On Monday, the nation honored Col. William M. Bower, the last surviving pilot of the April 18, 1942, Doolittle Raid, the risky surprise attack on the Japanese home islands that bolstered American morale in the early, tragic months of World War II. Col. Bower died Jan. 10 at age 93 and was laid to rest Monday at Arlington National Cemetery.
The Doolittle Raid was one of the gutsiest calls ever made by a president. Shortly after the Dec. 7, 1941 Pearl Harbor attack, Franklin D. Roosevelt issued a directive that the United States hit the Japanese homeland as soon as possible. Those were dark days. America was in an existential fight, not with ragtag bands of violent extremists but with the mightiest armed forces in history, then at the height of their power. After Pearl Harbor, the Japanese Empire enjoyed an unbroken string of victories. Bombing Japan was intended to deliver a blow to Imperial pride.
The raid was planned and led by Lt. Col. (later General) James "Jimmy" Doolittle. Eighty volunteers were tasked to fly 16 B-25 medium bombers from the aircraft carrier USS Hornet to bomb Tokyo and other targets. The plan carried incredible risk. The Hornet could be detected by enemy naval forces and sunk. The weather might force a scrub or cause the bombers to miss their targets. The lightly armed aircraft might be shot down before reaching Japan. Even if successful in dropping their payloads, the crews would have to ditch their aircraft, parachute to Earth and survive the hunt by the Japanese army through Manchuria.
Despite these challenges, the raid was a success. The bombers launched from the Hornet and flew undetected to strike their targets without losing a single aircraft. The raiders did minimal damage to Japan's industrial base, but they inflicted a telling blow to the Japanese sense of security and caused decisionmakers in Tokyo to radically shift strategy. Roosevelt maintained the air of mystery by sharing none of the operational details of the attack, and quipped to reporters that the raid was launched "from our new secret base at Shangri-La."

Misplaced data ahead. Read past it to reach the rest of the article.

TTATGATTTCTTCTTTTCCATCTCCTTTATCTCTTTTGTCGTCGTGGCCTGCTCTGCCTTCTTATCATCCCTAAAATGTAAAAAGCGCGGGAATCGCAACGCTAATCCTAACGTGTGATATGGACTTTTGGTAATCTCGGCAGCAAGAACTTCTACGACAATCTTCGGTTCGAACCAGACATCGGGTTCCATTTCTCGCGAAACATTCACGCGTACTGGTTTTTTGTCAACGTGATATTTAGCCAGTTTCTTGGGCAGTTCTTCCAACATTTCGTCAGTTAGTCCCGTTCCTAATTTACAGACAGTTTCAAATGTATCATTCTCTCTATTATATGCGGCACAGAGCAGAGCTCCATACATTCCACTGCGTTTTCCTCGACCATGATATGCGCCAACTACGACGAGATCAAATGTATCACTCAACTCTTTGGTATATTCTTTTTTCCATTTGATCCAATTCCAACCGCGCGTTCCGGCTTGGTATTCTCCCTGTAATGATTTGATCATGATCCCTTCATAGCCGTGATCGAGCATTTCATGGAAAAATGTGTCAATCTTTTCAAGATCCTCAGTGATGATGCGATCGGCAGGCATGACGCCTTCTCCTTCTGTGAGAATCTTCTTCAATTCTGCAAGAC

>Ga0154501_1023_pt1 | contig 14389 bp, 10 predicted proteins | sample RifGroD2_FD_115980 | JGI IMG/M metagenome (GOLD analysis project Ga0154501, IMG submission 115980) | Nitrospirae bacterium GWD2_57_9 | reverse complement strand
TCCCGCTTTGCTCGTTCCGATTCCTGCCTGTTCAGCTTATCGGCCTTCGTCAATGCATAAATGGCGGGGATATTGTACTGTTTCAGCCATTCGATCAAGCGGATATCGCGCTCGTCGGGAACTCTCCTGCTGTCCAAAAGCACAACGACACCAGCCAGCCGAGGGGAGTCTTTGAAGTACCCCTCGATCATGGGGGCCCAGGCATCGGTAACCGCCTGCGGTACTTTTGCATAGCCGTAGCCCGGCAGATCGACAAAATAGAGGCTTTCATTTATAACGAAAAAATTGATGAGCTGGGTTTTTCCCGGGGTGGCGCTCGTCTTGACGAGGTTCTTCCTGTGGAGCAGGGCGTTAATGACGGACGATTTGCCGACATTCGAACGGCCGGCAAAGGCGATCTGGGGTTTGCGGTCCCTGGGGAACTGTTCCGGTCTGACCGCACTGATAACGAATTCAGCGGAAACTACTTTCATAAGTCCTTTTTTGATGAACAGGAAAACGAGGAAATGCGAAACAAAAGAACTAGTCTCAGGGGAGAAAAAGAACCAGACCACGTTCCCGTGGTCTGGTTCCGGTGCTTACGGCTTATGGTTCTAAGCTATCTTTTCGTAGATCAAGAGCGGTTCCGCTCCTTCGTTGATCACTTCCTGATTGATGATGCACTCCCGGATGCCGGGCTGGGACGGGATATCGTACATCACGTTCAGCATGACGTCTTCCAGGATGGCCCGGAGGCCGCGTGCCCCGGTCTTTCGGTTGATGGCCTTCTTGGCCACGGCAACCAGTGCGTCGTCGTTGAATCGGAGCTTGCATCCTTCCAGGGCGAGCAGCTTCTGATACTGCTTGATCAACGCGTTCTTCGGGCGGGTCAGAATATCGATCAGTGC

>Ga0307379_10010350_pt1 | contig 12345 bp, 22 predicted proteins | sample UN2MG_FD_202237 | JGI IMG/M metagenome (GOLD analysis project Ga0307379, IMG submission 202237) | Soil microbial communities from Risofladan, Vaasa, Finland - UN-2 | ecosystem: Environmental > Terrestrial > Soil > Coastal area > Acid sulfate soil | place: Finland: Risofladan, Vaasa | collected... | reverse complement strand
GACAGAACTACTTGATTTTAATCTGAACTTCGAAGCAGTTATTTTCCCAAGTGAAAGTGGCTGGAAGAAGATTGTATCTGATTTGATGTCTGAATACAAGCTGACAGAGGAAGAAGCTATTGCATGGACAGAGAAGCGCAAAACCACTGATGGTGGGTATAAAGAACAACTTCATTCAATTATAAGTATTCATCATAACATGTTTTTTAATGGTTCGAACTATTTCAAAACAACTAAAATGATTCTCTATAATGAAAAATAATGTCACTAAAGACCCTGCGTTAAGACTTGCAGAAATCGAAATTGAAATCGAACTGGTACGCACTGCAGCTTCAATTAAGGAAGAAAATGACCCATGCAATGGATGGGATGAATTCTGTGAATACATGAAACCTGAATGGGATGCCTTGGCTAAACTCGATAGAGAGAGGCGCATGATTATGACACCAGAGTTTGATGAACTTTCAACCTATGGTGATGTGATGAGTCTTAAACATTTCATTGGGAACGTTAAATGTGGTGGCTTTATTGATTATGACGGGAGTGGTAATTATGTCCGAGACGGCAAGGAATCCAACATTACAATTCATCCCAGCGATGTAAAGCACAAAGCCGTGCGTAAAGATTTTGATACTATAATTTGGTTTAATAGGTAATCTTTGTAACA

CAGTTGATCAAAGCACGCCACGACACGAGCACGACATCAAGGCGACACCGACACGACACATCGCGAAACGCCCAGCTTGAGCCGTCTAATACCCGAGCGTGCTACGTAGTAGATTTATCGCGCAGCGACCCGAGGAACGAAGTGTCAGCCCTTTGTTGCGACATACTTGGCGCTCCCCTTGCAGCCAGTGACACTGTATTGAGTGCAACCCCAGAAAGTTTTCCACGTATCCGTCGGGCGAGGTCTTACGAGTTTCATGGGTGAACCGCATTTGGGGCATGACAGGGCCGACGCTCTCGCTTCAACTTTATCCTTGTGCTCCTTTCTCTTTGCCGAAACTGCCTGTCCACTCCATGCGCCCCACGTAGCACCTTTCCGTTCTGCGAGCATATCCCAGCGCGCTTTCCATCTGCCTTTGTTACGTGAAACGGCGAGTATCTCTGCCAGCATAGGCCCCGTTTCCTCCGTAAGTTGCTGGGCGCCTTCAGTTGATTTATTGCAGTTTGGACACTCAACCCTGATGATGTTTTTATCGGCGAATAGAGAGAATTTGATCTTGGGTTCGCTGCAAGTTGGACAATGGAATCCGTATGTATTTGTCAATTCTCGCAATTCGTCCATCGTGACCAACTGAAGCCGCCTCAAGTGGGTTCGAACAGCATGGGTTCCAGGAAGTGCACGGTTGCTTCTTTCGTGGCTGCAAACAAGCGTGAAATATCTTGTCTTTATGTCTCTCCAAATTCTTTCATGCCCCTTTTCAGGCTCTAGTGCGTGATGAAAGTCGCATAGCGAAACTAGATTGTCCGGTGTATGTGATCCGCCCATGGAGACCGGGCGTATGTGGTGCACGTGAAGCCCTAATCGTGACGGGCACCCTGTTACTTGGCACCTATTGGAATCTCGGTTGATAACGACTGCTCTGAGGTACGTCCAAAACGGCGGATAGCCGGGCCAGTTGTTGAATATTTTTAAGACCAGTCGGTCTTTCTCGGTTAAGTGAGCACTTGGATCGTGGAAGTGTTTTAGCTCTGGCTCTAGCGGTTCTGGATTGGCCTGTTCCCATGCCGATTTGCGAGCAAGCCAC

The aftermath of the attack is as much a tale of human endurance and courage as the raid itself. Most of the crew members survived the mission. Col. Bower bailed out of his plane in the darkness and waited for dawn on a mountaintop wrapped in his silk parachute for warmth. He linked up with other members of his crew and was smuggled out of China by Nationalist guerrillas. Of those who didn't make it back, two men drowned and another was killed while bailing out. Eight were captured by the Japanese, of whom three were executed and one died of disease. The highest price was paid by China. An estimated 250,000 Chinese civilians were murdered in reprisal actions by Japanese forces for the assistance given to American flyers.
Col. Bower showed the typical modesty of heroes from the Greatest Generation. "Dad was very humble about what he did," his daughter Mindy Bower told The Washington Times at his graveside in Arlington's Section 54. "He didn't want any fuss. His attitude was that that was their job." The Doolittle Raiders remained close after the war, getting together for hunting and fishing trips well into old age. Gen. Doolittle - or "Dad's fishing buddy," as Mindy jokingly called him - came on the trips into his 90s. He died in 1993 and is buried in Section 7a, uphill and to the west of Col. Bower, just below the Tomb of the Unknowns.
A silvered B-25 flew over the cemetery this week in tribute to Col. Bower, glinting in the bright sunlight, flying low enough for those on the ground to hear the rattle of the twin engines. A caisson drawn by a team of white horses stood in the shade of a nearby copse of trees. A 21-gun salute echoed over the Arlington Hills. Col. Richard E. Cole, 95, co-pilot of Crew 1 and one of five surviving raiders, walked alone to the graveside and saluted his departed friend. The sound of "Taps" melted into the warm spring breeze.
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